It’s Monday, August 29, and the Environmental Protection Agency is designating “forever chemicals” as hazardous substances.

Hi there, this is Grist reporter Emily Pontecorvo, filling in while Joseph Winters is away.

On Friday, the Environmental Protection Agency proposed designating PFOA and PFOS, two of the most prominent of the so-called ‘forever chemicals,’ as hazardous substances under the Superfund program. The change will make it easier to hold polluters accountable for contaminated sites and unlock government funding for remediation.

The compounds belong to a class of chemicals known as per- and polyfluoroalkyl substances, or PFAS, which can be found in scores of consumer products, from nonstick cookware to cosmetics to waterproof clothing. Their production and use has gone unregulated for decades, allowing the chemicals to build up in the environment at the expense of surrounding communities. Scientists have established that exposure to these substances is associated with health risks including thyroid disease, various cancers, and liver damage.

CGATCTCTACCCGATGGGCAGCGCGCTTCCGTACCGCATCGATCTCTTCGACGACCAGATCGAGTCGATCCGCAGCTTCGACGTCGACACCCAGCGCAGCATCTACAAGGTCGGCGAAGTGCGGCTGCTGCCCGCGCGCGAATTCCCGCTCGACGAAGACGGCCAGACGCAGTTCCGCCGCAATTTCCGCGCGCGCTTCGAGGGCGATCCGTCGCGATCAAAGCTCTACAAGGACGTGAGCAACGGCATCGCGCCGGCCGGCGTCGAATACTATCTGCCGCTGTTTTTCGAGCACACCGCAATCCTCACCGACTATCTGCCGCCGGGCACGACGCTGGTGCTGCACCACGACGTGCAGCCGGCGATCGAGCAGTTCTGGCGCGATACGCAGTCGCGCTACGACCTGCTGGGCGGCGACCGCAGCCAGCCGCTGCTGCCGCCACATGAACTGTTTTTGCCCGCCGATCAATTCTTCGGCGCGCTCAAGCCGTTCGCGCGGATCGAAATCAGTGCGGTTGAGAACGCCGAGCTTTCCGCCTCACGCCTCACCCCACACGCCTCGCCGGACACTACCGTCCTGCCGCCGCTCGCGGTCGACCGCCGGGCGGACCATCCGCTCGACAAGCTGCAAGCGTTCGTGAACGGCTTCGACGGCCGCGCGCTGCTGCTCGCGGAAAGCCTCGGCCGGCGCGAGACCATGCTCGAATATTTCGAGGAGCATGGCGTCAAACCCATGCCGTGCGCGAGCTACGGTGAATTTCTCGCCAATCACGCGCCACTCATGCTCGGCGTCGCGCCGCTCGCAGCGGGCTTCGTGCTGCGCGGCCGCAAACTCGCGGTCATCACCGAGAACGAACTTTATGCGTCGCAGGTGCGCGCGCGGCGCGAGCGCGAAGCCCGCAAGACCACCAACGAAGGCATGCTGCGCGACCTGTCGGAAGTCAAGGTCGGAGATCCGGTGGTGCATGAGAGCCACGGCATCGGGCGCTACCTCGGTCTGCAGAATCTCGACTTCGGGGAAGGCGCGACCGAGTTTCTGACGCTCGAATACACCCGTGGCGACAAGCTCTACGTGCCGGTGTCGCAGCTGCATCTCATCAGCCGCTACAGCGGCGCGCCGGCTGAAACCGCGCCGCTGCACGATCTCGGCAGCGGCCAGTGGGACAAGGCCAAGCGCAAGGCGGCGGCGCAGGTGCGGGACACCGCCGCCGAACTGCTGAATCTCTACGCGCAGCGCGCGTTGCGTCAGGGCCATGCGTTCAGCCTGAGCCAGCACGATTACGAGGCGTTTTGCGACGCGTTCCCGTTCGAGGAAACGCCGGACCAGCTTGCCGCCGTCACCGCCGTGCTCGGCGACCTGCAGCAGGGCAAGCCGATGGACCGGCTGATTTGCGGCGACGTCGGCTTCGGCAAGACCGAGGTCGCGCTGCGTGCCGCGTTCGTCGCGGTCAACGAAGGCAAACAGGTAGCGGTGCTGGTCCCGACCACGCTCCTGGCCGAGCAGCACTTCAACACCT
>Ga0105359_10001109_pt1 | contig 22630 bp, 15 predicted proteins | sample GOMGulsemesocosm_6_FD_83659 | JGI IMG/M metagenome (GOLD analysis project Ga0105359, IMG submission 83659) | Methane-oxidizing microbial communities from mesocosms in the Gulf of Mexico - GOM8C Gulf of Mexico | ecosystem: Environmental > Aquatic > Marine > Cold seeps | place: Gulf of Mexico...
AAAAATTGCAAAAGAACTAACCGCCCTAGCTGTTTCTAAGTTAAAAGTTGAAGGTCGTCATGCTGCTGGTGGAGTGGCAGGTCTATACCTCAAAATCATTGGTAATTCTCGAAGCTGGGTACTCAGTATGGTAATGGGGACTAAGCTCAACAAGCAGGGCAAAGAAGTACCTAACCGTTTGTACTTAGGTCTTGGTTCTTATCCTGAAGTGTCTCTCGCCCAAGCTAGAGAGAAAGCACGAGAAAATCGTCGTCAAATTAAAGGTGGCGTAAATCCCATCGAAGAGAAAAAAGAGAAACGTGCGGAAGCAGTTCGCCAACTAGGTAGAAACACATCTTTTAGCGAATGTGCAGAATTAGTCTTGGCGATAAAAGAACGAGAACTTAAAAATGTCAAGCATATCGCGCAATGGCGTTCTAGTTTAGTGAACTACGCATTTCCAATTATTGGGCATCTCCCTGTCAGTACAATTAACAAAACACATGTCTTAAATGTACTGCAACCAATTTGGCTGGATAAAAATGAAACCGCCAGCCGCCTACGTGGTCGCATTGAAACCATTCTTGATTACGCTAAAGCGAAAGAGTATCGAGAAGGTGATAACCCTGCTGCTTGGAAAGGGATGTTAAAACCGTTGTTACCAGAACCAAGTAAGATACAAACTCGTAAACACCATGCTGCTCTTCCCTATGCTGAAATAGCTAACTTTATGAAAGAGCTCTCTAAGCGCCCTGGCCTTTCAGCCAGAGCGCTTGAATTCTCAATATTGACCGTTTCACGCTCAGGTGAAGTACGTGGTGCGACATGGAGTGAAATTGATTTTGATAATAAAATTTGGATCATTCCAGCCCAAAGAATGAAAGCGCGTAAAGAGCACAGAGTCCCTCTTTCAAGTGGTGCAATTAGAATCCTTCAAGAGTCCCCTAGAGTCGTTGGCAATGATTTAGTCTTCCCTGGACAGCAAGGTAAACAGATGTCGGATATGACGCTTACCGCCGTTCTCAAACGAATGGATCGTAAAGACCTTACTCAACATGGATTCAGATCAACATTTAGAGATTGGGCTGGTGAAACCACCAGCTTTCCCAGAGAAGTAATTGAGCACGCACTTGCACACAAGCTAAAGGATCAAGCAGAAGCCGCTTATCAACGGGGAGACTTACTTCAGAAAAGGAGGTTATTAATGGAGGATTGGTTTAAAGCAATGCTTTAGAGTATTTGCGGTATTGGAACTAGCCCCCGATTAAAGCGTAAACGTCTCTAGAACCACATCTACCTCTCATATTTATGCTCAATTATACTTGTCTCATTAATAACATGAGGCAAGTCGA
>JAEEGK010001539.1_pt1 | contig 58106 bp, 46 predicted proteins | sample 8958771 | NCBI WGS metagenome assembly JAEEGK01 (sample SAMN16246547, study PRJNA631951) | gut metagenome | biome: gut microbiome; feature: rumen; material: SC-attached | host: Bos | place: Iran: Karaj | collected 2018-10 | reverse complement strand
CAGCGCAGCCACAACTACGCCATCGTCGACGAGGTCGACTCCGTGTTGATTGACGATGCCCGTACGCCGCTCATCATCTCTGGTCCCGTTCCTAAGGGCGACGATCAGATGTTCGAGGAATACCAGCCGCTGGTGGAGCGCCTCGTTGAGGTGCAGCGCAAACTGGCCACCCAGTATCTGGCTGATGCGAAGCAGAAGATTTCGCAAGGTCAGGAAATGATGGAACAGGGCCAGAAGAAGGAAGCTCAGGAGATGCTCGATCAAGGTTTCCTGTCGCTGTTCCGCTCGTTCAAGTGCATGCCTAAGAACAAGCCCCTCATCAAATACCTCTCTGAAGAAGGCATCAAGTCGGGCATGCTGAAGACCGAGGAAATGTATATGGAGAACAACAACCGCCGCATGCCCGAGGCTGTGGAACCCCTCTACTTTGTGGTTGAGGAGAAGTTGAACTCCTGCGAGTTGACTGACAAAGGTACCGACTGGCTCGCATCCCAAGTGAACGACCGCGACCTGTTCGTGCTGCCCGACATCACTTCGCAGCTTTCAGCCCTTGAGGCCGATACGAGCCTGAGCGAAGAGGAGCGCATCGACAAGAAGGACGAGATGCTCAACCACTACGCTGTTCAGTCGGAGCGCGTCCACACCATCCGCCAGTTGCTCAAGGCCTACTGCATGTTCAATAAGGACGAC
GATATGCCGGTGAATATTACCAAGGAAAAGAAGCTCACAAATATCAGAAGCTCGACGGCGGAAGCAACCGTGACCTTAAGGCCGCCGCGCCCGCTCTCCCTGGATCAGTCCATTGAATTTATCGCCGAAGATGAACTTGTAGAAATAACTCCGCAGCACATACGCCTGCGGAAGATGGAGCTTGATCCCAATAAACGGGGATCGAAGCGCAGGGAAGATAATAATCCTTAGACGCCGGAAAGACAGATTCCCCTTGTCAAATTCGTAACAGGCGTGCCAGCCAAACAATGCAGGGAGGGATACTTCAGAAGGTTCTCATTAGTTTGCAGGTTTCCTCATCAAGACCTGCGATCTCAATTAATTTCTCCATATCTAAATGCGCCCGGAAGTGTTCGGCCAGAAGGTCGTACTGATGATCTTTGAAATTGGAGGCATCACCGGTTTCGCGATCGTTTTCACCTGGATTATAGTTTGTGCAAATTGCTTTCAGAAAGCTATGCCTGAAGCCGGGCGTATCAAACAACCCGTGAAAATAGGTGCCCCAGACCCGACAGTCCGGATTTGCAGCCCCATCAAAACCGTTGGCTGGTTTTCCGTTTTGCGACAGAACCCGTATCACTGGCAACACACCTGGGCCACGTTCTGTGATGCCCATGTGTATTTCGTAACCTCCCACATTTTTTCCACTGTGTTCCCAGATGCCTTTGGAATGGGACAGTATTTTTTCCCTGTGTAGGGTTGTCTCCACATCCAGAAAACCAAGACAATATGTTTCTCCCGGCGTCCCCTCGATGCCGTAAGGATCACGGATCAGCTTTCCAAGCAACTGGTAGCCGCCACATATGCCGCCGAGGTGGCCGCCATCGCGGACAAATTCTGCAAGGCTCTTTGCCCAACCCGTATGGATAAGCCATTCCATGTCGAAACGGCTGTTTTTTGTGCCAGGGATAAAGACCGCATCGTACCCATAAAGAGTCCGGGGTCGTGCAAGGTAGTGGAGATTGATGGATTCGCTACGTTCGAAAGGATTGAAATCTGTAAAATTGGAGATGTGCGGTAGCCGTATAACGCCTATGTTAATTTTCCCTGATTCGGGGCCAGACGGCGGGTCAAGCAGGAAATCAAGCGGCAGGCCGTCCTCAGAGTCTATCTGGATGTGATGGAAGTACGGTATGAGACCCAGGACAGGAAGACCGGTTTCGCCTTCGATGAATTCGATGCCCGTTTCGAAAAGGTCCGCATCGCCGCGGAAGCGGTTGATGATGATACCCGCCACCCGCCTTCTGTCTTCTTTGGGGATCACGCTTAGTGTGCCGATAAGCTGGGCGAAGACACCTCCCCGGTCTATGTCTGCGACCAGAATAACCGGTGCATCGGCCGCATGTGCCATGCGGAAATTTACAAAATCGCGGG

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Cleanups will be challenging. PFAS are called ‘forever chemicals’ because they do not break down in the environment. They can be removed from water, and contaminated soil can be excavated, but scientists have yet to develop an economic solution for destroying the compounds once they have been isolated.

Communities impacted by PFAS pollution welcomed the news, though some said it is long overdue.

“Families like mine living in southeastern North Carolina deserved actions like this decades ago,” said Emily Donovan, co-founder of Clean Cape Fear, a community action group fighting PFAS pollution. Donovan also criticized the EPA for focusing exclusively on PFOA and PFOS, which are no longer manufactured in the U.S. Chemical companies have moved on to producing other versions of PFAS chemicals.

“We need the EPA to also list all PFAS as hazardous substances,” Donovan said.

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Next up, the Biden administration is working on creating new regulations for PFAS in drinking water. Earlier this year, the EPA lowered the health advisory limit for PFOA and PFOS in drinking water to “near-zero.” The agency plans to propose national drinking water standards for those compounds later this year.

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